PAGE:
Press release 29.08.2006
The Finnish Forest Research Institute (Metla) conducted a survey research concerning the key factors of the forest sector investment conditions in Northwest Russia. A foreign investor must be prepared to face several problems in Russia. The economic policy, including the future exchange rate of the rouble, is difficult to forecast. The Russian forest legislation is still under reconstruction, the physical business infrastructure is deficient and the operating culture based on personal relationships - these are all difficult for foreign investors to accept. They are counterbalanced by abundant roundwood resources, the low cost level, and growing domestic markets.
Compared with market economy countries, Russia’s special characteristics as an investment target have become fewer as the country slowly develops into a market economy. However, there are several issues in the Russian business infrastructure that must still be developed to improve the investment climate.
There are numerous problems in the forest sector of the Russian Federation counterbalancing the available immense forest resources. The forest industry, with processing capacity comprising many technically out-of-date factories and machinery, can only partly meet the domestic market demand. Insufficient infrastructure, especially in roundwood transportation, deteriorates the economics of Russian forest resource utilization. So far, the investments by companies of Finnish origin in the Northwest Russian forest sector have covered production plants in mechanical forest industry and forest harvesting companies. Getting involved with large capital-intensive investments in NW Russia, for example in pulp and paper industry, implies long-term continuance of wood raw material supply and setting up additional infrastructure. How these investment expenses and the financial responsibilities caused by forest regeneration are to be shared among private enterprises and the public sector, must still be clarified.
Russian macroeconomy has clearly stabilized in recent years s ince the mid-1990s and is now on a good growth track. The positive development is based mainly on the success of the oil and gas industries. However, the regional impacts from the economic growth on income and employment are unequally distributed. The majority of multiplier impacts are acquired by the metropolitan areas and oil industry areas. The under-developed financial markets and high interest rates have slowed down domestic investments outside the energy sector. The export income surplus through high oil export incomes tends to support the revaluation tendencies on the rouble challenging the competitiveness of exported Russian forest products.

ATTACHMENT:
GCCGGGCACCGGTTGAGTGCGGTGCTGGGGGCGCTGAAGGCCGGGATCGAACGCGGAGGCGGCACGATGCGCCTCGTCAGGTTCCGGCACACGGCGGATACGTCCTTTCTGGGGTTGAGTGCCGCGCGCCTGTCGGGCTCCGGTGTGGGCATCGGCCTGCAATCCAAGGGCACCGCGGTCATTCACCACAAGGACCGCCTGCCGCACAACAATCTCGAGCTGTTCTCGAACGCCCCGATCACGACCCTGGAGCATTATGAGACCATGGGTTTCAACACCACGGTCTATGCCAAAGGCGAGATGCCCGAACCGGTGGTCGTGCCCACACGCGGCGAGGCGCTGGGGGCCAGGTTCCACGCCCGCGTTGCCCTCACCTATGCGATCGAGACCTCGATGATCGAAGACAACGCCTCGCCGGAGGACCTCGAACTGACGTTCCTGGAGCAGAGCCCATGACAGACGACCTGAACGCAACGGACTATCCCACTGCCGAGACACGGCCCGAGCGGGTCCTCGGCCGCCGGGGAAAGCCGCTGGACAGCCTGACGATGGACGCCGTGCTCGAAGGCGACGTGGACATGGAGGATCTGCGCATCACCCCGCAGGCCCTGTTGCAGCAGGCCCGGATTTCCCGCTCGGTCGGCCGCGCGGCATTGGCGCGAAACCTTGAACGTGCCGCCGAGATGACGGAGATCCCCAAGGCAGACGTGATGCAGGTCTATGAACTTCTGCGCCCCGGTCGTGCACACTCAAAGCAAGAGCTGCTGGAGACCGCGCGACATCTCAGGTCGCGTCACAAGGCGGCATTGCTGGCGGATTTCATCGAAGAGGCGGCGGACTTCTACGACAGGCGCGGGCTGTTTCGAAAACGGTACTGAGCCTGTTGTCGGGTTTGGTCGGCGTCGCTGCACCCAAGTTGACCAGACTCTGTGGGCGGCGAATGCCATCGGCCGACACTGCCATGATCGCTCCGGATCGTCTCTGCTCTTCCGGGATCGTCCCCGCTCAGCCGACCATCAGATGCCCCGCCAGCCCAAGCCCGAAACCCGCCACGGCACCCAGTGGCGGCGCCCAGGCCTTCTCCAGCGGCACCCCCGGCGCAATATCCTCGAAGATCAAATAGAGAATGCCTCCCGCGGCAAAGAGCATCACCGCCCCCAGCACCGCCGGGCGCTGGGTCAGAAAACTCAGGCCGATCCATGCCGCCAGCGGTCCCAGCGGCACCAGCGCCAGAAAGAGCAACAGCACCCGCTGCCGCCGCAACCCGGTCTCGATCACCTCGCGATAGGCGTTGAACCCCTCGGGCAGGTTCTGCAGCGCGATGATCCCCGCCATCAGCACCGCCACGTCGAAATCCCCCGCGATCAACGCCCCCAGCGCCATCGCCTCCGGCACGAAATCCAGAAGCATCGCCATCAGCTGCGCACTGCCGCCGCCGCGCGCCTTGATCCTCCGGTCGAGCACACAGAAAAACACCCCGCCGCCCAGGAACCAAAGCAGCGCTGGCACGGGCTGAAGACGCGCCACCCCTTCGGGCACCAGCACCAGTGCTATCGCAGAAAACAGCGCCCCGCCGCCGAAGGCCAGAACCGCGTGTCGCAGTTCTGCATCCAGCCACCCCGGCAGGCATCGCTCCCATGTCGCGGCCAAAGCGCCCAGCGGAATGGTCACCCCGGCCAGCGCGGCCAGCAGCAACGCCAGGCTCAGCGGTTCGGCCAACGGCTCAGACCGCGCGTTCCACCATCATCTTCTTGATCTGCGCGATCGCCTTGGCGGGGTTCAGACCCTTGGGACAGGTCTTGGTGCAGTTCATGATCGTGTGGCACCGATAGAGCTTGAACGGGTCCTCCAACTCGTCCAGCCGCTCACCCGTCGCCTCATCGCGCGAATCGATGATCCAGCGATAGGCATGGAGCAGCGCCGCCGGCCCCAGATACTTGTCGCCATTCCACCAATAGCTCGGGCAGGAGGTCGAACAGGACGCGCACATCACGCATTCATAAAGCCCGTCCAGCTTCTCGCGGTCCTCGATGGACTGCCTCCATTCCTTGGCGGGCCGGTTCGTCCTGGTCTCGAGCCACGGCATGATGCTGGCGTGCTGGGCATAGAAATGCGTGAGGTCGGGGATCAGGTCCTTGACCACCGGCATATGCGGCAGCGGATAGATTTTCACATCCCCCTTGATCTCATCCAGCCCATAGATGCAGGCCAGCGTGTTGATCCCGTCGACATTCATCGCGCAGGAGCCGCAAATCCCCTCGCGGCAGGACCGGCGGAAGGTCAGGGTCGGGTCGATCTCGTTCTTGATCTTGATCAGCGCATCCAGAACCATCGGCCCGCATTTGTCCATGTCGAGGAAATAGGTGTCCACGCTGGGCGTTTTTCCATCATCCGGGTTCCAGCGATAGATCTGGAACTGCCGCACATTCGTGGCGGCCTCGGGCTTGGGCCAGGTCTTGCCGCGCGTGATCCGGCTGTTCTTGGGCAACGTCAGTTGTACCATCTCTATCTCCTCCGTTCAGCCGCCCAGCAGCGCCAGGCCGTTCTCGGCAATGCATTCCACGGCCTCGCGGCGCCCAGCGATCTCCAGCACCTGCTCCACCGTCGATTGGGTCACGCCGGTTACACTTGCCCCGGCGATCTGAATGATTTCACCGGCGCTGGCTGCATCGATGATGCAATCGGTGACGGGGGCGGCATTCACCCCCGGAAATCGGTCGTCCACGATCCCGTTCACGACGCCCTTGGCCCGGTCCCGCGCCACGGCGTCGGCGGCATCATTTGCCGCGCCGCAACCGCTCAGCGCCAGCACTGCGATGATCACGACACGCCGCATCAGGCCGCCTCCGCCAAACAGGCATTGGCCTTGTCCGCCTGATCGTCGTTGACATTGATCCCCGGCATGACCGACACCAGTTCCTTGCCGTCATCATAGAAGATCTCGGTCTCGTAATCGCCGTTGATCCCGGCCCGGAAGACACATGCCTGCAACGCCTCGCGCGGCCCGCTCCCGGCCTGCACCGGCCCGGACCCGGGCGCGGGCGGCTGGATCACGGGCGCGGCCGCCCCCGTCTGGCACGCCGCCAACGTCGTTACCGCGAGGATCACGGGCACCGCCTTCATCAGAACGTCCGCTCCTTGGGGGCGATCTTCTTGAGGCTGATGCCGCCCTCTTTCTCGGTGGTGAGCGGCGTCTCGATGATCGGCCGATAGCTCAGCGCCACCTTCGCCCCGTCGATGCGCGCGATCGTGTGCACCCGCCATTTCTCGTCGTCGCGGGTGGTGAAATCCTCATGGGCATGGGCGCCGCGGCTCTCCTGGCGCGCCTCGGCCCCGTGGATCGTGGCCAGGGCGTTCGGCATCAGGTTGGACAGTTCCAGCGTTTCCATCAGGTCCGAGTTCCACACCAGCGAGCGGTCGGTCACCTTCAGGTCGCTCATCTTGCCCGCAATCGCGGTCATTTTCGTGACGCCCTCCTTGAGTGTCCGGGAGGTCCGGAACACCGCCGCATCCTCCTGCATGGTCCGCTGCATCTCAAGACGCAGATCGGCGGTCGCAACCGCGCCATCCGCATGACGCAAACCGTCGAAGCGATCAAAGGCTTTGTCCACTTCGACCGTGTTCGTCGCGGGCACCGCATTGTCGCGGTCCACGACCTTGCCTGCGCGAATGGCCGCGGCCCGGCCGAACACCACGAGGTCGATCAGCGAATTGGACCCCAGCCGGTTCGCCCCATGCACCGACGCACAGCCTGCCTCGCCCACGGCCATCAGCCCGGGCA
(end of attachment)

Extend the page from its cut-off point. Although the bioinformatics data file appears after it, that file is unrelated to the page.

The prolonged renewal of the forest legislation regulating forest ownership and use have slowed down foreign investments into the forest sector capacities. The outcomes of the political process related to the Forest Code reform regarding ownership, rights and responsibilities and the possibilities for foreigners to acquire forest properties or gain cutting rights can provide positive impacts on the forest investment climate in Northwest Russia. From the foreign investor’s perspective, Russia has remained as an area where administrative and political changes are rapid and difficult to predict. Repeated changes have been made to taxation, customs procedures and labour legislation that impede foreign investors’ operations. Political concern about the effects of foreign ownership on natural resources in Russia and public demands to set restrictions for foreign operators increase the uncertainty of long-term planning.
The strong position of the oil industry development in Russian macroeconomics has impeded the enhancement of forest sector investments in Russia. However, production units have slowly been updated and new ones have been built in Northwest Russia both with local as well as with foreign resources. These investments have had significant impacts to the economies of the Northwestern republics and regions through income and labour increases. The operating environment in the forest sector must become more transparent and easier to forecast to attract quality upgrades by foreign investors to replace the present low-technology units with units that consume massive amounts of timber. The fundamental reforms in society as well as in economic and operational business culture is an enormous process and in spite of improvements, most of the factors weakening the investment climate are still present.
Publication: Holopainen, Päivi, Ollonqvist, Pekka & Viitanen, Jari. 2006. Factors Affecting Investments in Northwest Russian Forest Sector and Industry. Metlan työraportteja 32.